Inflation / Economic Outlook / Pandemic

Clearly, things are not looking good; we all know that to a greater or lesser extent. The UO is unable to keep up with inflation and we do not yet know what, if any, impact the pandemic will continue to have on our University. Given those two very basic facts, UA asked the administration to front-load  the first year of the package and provide  an atb raise in the second year, rather than a merit pool. By doing so we can get a little closer to dealing with the consequences of inflation that hit us all, and lock those raises in now, while we’re in a relatively stable position.


While the AAU does not track non-tenured salaries, we know that AAU comparison has and continues to be an important metric for the University and many of our faculty. Full Professors continue to struggle at the UO, with full prof salary average for 2020 at 85% of their colleagues in the AAU (having peaked in 2015 and ‘17 at 89%). However, assistants (93%) and associates (96%) fare better in 2020 though they fared slightly better in 2019 (94% and 98%, respectively).

Faculty Morale

For my non-tenured colleagues in particular, we considered that many of us are struggling financially in ways many of our colleagues are not. If our average faculty salary is ~70K, some of our salaries are at roughly 50-65% of that average. Those of us in the lower salary ranges are priced out of owning homes in our “college” town, struggle with basic living costs, and are also priced out of childcare altogether (if any can be found). Many of us must take on second jobs to get by. We wonder constantly if the multiple degrees were actually worth it.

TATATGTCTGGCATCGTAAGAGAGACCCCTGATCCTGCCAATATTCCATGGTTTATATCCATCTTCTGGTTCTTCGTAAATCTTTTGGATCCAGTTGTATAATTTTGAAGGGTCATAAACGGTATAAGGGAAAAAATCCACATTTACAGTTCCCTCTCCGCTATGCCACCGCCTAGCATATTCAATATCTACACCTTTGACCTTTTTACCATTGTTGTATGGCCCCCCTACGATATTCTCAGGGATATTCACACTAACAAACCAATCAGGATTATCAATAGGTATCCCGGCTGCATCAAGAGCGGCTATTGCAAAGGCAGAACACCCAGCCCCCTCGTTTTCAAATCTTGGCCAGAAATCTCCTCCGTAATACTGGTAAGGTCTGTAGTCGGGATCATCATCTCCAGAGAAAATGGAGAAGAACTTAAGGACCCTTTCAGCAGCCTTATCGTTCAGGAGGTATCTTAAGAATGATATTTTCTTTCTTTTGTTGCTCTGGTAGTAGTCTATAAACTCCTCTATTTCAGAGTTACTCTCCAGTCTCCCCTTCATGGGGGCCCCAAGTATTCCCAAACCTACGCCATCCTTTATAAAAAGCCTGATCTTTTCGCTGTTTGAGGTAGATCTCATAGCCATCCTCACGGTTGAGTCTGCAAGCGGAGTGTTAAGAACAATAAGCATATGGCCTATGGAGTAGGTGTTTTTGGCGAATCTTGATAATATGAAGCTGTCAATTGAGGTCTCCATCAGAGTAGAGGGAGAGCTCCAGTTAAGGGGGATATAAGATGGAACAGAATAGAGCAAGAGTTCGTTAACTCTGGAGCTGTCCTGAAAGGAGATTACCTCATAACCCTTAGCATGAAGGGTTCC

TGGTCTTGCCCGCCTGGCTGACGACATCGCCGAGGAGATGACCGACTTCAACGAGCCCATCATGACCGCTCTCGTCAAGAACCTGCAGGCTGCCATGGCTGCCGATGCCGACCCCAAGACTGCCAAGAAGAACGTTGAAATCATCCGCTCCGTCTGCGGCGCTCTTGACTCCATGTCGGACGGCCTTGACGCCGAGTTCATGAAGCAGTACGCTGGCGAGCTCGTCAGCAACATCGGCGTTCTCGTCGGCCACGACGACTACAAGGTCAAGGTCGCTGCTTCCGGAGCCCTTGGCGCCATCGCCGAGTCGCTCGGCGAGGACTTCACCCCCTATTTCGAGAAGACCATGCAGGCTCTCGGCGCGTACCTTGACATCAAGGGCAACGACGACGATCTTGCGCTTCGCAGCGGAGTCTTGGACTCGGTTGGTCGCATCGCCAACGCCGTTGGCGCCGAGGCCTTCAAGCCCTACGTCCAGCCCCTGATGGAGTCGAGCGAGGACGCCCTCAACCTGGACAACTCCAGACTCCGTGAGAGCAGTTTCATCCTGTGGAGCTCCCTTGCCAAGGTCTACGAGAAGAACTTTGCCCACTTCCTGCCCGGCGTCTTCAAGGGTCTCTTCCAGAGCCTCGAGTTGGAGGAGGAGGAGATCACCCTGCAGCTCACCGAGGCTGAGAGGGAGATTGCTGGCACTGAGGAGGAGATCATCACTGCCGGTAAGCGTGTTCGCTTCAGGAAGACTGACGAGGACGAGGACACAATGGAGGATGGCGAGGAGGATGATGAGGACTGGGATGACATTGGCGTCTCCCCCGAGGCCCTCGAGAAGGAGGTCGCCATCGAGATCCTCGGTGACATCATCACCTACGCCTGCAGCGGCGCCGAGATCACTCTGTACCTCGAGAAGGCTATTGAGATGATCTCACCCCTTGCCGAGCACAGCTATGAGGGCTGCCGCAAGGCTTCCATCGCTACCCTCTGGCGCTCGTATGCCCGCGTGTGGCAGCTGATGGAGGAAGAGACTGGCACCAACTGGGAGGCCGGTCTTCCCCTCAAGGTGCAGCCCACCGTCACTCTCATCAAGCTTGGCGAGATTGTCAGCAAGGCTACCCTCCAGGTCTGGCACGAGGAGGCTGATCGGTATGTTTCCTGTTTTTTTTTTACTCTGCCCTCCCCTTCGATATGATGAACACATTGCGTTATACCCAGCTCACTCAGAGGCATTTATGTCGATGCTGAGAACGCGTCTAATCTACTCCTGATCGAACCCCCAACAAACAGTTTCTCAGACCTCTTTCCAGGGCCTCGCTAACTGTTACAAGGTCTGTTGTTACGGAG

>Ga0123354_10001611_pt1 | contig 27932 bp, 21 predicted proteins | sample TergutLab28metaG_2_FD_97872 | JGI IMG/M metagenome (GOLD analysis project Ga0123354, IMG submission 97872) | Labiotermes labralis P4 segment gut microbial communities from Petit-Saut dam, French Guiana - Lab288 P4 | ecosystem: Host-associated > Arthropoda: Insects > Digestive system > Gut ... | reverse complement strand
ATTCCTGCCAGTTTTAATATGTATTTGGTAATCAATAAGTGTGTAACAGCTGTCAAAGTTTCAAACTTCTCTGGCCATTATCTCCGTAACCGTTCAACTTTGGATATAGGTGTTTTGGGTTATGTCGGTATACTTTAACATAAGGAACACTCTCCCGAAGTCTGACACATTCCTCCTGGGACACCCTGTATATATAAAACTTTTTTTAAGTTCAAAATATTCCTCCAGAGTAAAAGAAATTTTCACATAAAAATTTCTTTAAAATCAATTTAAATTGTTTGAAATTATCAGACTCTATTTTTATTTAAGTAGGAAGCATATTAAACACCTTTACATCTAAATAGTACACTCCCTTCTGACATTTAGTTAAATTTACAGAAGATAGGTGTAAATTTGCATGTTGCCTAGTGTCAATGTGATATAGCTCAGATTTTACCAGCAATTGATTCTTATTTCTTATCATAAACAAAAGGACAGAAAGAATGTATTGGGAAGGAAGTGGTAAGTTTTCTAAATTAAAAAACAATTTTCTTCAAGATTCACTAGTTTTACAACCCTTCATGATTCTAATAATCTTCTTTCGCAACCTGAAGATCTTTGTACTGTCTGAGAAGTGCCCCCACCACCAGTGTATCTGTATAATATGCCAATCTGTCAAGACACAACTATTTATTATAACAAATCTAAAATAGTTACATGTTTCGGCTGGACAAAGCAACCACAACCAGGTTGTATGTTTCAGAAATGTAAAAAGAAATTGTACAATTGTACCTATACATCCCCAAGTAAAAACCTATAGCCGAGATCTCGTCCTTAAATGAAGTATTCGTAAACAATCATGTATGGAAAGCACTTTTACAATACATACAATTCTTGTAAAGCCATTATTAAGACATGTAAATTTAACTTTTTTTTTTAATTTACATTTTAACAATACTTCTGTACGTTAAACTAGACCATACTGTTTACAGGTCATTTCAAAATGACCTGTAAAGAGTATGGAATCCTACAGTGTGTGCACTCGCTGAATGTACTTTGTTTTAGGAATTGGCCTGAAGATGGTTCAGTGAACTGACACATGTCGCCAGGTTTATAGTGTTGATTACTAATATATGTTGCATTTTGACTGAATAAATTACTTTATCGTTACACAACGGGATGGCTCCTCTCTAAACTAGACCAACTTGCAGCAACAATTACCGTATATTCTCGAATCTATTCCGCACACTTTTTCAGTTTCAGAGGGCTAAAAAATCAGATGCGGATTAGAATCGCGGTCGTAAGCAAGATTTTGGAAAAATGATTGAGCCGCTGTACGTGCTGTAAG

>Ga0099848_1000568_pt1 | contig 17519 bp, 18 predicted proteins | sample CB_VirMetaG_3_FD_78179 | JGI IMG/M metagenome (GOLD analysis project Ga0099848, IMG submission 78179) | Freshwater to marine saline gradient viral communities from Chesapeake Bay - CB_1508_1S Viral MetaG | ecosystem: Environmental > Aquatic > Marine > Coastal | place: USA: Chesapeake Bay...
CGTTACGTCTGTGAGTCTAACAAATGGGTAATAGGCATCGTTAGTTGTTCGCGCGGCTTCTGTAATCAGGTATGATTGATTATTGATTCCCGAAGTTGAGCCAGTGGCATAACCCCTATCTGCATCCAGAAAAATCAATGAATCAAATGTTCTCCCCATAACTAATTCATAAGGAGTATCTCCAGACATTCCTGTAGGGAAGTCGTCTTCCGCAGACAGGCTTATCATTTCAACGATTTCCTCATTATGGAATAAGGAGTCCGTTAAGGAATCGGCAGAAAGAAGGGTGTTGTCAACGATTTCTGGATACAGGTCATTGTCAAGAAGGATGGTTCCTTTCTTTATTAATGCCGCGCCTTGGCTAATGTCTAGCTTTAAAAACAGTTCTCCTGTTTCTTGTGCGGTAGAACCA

And we’ve all been working above and beyond the past couple years to make a go of it. Given enrollment, I think we did well; we’ve proven that we can successfully  teach, run labs, and continue to offer academic services. In some cases, circumstances led to innovations that even allowed our programs and students to thrive. UO recognizes we’re all struggling in varying degrees and, recognizing our challenges and work, revised their initial offer by increasing the first year raise, making the second year across-the-board, and increasing the total amount of the raises we will receive.


Reviews, tenure, and promotion. Service. Benefits and accommodations. Shared Governance. Did I say service? Equity for those of us (still) marginalized in higher ed. We’ve got a lot of work to do to make our CBA reflect where we’re at now, at this moment. Merit reviews, for example, have not worked well in the past. From unit to unit, we’ve got policies all over the place and how well they actually address “merit,” has, in some cases, allowed the status quo and toxic cultures to continue. By moving merit raises to the third year, we can actually fix our unit-derived merit review policies and implement them in a precise and equitable manner in time for the third year’s merit pool. Indeed, we along with our UO counterparts hope that settling the raise package now means those dollars won’t be a distraction to the other work we’ve got to attend to in our contract. The salary package we’re asking you to ratify now will not shut down negotiations on other financial and compensation items in the CBA, either, such as any of the other items in Article 26 outside of salary.

Risk and Recommendation

Some of you rightly believe we deserve more. But we’re also cognizant of what’s actually available. We are concerned that if virus mutations continue along with worrisome financial forecasts (yes, inflation, but what else is coming our way?), by June or July, we could easily end up with less than our starting point. We do not want to take the risk of throwing away a solid package now for potentially less money later on and having had those negotiations take away from the other work we have to get done. The B-Team and EC recommend a vote of “yes” to the proposed three-year salary package.

In Solidarity,


Avinnash P. Tiwari, President UAUO